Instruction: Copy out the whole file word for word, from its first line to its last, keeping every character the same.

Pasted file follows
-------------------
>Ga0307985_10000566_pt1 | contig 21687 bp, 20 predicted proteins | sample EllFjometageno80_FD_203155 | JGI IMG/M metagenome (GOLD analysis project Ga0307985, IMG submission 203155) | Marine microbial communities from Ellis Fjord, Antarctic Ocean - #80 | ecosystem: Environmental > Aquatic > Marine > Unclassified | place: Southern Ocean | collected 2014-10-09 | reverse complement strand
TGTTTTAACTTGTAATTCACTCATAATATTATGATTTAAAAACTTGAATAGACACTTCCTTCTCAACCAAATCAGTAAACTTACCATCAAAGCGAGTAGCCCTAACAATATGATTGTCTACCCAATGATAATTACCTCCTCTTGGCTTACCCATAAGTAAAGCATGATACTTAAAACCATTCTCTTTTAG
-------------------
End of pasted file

>Ga0307985_10000566_pt1 | contig 21687 bp, 20 predicted proteins | sample EllFjometageno80_FD_203155 | JGI IMG/M metagenome (GOLD analysis project Ga0307985, IMG submission 203155) | Marine microbial communities from Ellis Fjord, Antarctic Ocean - #80 | ecosystem: Environmental > Aquatic > Marine > Unclassified | place: Southern Ocean | collected 2014-10-09 | reverse complement strand
TGTTTTAACTTGTAATTCACTCATAATATTATGATTTAAAAACTTGAATAGACACTTCCTTCTCAACCAAATCAGTAAACTTACCATCAAAGCGAGTAGCCCTAACAATATGATTGTCTACCCAATGATAATTACCTCCTCTTGGCTTACCCATAAGTAAAGCATGATACTTAAAACCATTCTCTTTTAG